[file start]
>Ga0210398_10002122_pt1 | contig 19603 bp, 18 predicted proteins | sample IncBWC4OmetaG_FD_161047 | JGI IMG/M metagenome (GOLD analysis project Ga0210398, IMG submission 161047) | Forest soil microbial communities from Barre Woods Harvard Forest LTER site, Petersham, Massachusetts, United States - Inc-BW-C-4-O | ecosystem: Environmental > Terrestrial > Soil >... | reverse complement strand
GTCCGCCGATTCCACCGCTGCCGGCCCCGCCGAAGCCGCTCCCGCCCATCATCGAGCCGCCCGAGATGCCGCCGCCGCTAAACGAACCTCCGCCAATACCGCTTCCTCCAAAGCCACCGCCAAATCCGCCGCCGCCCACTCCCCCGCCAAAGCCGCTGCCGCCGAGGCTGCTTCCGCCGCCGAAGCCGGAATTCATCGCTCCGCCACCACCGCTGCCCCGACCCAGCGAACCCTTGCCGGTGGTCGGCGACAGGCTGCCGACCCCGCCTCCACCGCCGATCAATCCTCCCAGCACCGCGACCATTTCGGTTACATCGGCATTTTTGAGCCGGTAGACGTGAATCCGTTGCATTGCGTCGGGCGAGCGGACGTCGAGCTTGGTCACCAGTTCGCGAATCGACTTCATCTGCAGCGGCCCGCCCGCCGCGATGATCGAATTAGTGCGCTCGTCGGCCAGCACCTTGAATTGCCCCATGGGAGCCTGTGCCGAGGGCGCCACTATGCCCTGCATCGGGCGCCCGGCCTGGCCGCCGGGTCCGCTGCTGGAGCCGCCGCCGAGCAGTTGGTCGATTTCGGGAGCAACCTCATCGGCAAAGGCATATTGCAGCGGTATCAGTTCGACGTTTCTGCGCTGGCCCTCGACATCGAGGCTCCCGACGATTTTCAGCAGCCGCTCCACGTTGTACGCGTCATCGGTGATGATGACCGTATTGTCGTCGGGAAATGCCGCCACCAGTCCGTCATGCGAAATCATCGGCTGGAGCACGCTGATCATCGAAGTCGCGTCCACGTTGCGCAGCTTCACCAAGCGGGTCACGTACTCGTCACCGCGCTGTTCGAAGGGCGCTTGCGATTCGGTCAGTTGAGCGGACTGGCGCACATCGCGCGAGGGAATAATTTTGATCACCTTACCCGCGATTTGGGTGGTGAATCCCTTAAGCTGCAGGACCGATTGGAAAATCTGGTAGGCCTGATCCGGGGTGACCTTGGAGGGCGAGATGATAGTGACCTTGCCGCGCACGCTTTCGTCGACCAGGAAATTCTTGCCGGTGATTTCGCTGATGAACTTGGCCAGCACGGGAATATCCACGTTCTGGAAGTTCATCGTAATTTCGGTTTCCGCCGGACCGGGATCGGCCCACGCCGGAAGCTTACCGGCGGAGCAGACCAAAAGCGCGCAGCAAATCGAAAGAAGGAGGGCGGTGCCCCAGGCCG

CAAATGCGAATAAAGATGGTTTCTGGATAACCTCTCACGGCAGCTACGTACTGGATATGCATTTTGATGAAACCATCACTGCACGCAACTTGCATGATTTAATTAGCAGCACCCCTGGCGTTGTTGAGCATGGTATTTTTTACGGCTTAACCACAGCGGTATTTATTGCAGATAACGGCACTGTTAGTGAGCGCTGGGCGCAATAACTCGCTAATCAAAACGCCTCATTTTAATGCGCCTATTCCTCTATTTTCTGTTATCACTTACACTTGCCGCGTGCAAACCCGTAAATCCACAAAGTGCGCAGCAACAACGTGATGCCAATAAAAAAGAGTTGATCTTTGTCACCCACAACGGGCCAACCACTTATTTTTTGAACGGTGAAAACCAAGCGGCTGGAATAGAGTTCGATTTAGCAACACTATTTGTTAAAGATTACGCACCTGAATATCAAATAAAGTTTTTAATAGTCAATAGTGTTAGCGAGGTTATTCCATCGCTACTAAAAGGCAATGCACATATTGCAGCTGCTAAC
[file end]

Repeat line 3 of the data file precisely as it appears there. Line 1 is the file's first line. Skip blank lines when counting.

CAAATGCGAATAAAGATGGTTTCTGGATAACCTCTCACGGCAGCTACGTACTGGATATGCATTTTGATGAAACCATCACTGCACGCAACTTGCATGATTTAATTAGCAGCACCCCTGGCGTTGTTGAGCATGGTATTTTTTACGGCTTAACCACAGCGGTATTTATTGCAGATAACGGCACTGTTAGTGAGCGCTGGGCGCAATAACTCGCTAATCAAAACGCCTCATTTTAATGCGCCTATTCCTCTATTTTCTGTTATCACTTACACTTGCCGCGTGCAAACCCGTAAATCCACAAAGTGCGCAGCAACAACGTGATGCCAATAAAAAAGAGTTGATCTTTGTCACCCACAACGGGCCAACCACTTATTTTTTGAACGGTGAAAACCAAGCGGCTGGAATAGAGTTCGATTTAGCAACACTATTTGTTAAAGATTACGCACCTGAATATCAAATAAAGTTTTTAATAGTCAATAGTGTTAGCGAGGTTATTCCATCGCTACTAAAAGGCAATGCACATATTGCAGCTGCTAAC